Cult books of 2012

Posted by
Stylist Team
backgroundLayer 1
Add this article to your list of favourites

2012 is in full swing - and with the early spate of no-drinking resolutions and gym sessions now firmly out the way, it's time to freshen up your bookshelf. This year is already shaping up to be big in the literary world, with a string of talented debut authors battling for elbow space alongside more established writers to form a dazzling collection of hot new reads. From the very best of crime fiction to critically acclaimed memoirs and offbeat comedies, we've selected our favourite big literary bets of 2012. Read on for the lowdown on this year's coolest must-reads...

Simply click on an image to launch the gallery. Do you agree with our choices? Let us know your thoughts on Twitter or in the comments section, below.

  • So Much Pretty, Cara Hoffman

    When nineteen-year old local waitress, Wendy White, disappears, the small town of Haeden, New York, is shaken to its core. Nothing like this has ever happened in Haeden and, assuming that Wendy most likely ran away, the police make little headway with the case. But, six months later, Wendy’s tortured body is found in the nearby woods. And she has only been dead a matter of days…

    This dark, atmospheric tale of murder in a small-town world has been likened to The Lovely Bones and The Girl with the Dragon Tattoo.

    Released: February 2012

  • My Policeman, Bethan Roberts

    From the moment Marion first lays eyes on Tom - her best friend's big brother, broad, blond, blue-eyed - she is smitten. And when he comes home from National Service to be a policeman, Marion, a newly qualified teacher, is determined to win him. Unable to acknowledge the signs that something is amiss, she plunges into marriage, sure that her love is enough for both of them...

    Set in 1950s Brighton, Bethan Roberts tackles an unconventional love triangle in her third book, following up on the success of her Radio 4 serialised novel The Good Plain Cook and The Pool.

    Released: February 2012

  • The Little Shadows, Marina Endicott

    The three Avery sisters ("The Belle Auroras," as they become known on the stage) begin with little in their favour besides youth and hope but each one slowly and steadily evolves into a unique and accomplished artist while navigating her way to adulthood among a cast of extraordinary charmers, charlatans, eccentrics and impresarios.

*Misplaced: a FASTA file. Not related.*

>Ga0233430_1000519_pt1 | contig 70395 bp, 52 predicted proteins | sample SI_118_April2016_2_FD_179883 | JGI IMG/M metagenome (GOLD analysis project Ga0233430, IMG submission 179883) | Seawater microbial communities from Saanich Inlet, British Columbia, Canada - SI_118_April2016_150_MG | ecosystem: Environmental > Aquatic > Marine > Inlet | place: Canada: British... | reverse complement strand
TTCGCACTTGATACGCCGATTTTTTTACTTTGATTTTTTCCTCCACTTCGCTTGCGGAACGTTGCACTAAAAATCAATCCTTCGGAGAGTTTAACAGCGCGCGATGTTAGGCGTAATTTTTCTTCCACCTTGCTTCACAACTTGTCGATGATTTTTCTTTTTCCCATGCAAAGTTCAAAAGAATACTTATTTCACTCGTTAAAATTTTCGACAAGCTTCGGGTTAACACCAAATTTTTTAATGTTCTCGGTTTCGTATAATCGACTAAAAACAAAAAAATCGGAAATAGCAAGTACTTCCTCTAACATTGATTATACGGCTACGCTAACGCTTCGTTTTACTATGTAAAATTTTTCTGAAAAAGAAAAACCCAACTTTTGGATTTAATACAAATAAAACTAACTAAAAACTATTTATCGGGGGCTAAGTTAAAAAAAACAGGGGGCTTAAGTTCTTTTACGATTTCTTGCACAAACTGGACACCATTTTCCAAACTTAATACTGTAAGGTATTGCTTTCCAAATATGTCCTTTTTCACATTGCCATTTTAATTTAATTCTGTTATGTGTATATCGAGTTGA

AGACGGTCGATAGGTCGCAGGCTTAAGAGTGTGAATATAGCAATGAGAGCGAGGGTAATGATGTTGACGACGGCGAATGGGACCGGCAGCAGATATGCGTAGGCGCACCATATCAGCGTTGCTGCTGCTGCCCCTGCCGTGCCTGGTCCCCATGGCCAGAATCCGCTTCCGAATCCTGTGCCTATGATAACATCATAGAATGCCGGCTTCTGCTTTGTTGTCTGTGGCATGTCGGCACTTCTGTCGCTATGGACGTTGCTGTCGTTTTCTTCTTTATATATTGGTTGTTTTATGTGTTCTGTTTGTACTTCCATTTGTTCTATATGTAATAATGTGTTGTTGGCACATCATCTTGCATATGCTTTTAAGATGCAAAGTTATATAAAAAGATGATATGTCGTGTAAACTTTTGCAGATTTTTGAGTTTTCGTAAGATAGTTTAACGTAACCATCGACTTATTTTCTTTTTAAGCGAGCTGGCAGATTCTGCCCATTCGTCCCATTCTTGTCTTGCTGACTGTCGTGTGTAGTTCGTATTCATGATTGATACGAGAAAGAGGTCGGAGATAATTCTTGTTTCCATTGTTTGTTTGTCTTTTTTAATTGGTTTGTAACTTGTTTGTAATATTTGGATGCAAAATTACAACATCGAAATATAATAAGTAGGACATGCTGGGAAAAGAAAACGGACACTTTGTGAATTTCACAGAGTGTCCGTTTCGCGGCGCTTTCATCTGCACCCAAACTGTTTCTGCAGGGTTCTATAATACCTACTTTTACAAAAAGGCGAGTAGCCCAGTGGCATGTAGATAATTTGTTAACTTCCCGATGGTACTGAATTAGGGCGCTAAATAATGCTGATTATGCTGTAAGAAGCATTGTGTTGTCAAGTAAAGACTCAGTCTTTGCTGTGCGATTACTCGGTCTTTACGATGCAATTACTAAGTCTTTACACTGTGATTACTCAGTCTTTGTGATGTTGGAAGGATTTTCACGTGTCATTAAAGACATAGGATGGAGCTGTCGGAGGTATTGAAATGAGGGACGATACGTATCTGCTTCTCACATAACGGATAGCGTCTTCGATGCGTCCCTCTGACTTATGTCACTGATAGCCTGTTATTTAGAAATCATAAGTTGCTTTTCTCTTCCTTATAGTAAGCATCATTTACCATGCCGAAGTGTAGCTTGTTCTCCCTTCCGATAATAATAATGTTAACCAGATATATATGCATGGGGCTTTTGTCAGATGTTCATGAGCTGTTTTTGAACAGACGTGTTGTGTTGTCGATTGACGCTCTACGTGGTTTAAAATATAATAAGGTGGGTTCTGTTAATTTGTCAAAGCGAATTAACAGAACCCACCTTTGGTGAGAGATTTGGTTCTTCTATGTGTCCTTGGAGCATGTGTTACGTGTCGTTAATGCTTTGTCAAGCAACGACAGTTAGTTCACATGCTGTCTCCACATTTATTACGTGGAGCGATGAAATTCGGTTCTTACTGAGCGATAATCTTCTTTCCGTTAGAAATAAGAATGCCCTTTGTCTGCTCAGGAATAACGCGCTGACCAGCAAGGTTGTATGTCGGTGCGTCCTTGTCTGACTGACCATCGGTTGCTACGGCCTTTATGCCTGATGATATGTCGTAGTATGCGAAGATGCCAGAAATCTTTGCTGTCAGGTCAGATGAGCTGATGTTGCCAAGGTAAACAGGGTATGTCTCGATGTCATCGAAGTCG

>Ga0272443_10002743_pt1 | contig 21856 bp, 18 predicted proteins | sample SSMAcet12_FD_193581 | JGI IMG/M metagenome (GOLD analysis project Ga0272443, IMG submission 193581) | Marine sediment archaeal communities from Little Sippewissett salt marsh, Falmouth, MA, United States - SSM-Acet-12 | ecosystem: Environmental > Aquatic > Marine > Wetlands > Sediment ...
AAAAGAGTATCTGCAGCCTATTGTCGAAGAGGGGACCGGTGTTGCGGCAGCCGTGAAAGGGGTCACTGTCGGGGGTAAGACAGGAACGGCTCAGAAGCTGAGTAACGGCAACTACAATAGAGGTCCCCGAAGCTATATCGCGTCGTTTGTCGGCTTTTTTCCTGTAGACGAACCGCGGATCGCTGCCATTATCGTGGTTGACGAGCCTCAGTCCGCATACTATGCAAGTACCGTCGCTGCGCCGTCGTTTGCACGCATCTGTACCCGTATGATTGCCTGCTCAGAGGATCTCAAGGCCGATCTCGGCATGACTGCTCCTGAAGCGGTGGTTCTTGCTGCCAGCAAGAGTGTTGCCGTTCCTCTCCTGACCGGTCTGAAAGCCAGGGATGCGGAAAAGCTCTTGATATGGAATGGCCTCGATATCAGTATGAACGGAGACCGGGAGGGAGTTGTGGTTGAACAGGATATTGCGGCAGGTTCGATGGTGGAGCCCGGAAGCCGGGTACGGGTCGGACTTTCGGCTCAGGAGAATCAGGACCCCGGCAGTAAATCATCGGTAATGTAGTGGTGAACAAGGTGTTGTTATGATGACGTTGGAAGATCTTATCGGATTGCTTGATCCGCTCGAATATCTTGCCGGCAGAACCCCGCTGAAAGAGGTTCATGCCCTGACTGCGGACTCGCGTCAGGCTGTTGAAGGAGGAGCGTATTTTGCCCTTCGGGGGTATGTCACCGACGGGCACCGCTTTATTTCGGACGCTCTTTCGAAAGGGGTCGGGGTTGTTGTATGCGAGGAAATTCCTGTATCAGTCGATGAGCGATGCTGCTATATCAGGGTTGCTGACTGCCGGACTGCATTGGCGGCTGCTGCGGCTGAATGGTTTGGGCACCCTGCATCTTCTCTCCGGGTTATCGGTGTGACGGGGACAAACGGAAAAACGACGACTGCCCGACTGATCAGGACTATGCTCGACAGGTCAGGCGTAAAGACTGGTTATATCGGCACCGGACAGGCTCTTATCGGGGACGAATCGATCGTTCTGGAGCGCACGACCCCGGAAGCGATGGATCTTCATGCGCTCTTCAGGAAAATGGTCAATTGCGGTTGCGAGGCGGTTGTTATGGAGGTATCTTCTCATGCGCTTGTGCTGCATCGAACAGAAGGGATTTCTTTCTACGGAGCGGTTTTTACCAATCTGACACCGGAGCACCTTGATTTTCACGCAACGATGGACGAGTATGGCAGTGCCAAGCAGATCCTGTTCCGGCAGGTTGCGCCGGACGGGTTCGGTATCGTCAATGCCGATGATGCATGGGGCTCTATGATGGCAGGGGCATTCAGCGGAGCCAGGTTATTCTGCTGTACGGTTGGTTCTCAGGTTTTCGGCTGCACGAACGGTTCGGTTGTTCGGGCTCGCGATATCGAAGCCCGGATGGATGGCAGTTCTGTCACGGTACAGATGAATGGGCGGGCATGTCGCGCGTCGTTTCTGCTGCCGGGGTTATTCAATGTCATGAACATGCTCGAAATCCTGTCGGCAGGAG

Lauded by Margaret Atwood as "very high quality writing," Marina Endicott's novel delves into the world of Vaudeville theatre, in all its eccentricity.

    Released: February 2012

  • The Roundabout Man, Clare Morrall

    Quinn Smith, "The Roundabout Man," is an eccentric figure living in a caravan on a busy motorway junction. What no-one knows is that he is one of the stars of a phenomenally successful series of children's adventure books written by his mother...

    Booker-shortlisted writer Clare Morrall brings her flair for capturing people on the periphery of society to the fore in this witty look at the gulf between past and present, and childhood nostalgia.

    Released: February 2012

  • What the Grown-Ups Were Doing, Michele Hanson

    Michele Hanson grew up an 'oddball tomboy disappointment' in a Jewish family in Ruislip in the 1950s - a suburban, Metroland idyll of neat lawns, bridge parties and Martini socials. Yet this shopfront of respectability masked a multitude of anxieties and suspected salacious goings-on.

    There's already quite a bit of buzz around Michele Hanson's funny, touching memoir that immerses the reader into 1950s society in an exploration of her Jewishness.

    Released: February 2012

  • WONDER, R.J. Palacio

    Born with a terrible facial abnormality, ten-year-old Auggie Pullman has been home-schooled by his parents for his whole life, in an attempt to protect him from the stares and cruelty of the outside world. Now, for the first time, Auggie is being sent to a real school - and he's dreading it.

    This New York graphic designer's debut novel is highly anticipated and has already been compared to Mark Haddon's The Curious Incident of the Dog in the Night-Time.

    Released: March 2012

  • London in the Sixties, Rainer Metzger

    Powered by the three key elements of youth, affluence and the mass media, London became the hub of sixties pop culture, with its bold and creative spirit attracting an international cast of artists and luminaries in all fields, from pop music and fashion to literature and the visual arts.

    Exquisite illustrations abound in this tome, painting a multifaceted portrait of London in the sixties and exploring why it became the epicentre for creativity and expression.

    Released: March 2012

  • The Unlikely Pilgrimage Of Harold Fry, Rachel Joyce

    Recently-retired Harold Fry sets out one morning to post a letter to a dying friend. Quite unexpectedly, in a moment of impulse, Fry finds himself at the start of an extraordinary journey which will lead him to walk hundreds of miles from home, en route making chance encounters and reflecting on tragic events from his past.

    This poignant and subtly comic tale by Rachel Joyce has already been singled out by The Times as its stand-out debut of the year.

    Released: March 2012

  • The Land of Decoration, Grace McCleen

    Judith and her father don’t have much – their house is full of dusty relics, reminders of the mother she’s never known. Bullied at school, she finds solace in making a model of the Promised Land – little people made from pipe cleaners, a sliver of moon and luminous stars, and a mirror sea – a world of wonder that Judith calls The Land of Decoration.

    A powerful and unique story from first-time novelist Grace McCleen, who shines a spotlight on mysticism, childhood and family bonds.

    Released: March 2012

  • The Story of the Streets, Mike Skinner

    Mike Skinner's memoir charts the meteoric rise and fall of his cult garage project The Streets, as well as taking a broader look at the British music scene over the past ten years. Ben Thompson, who has previously worked on autobiographies for Russell Brand, Vic Reeves and Phil Daniels, collaborates on the book.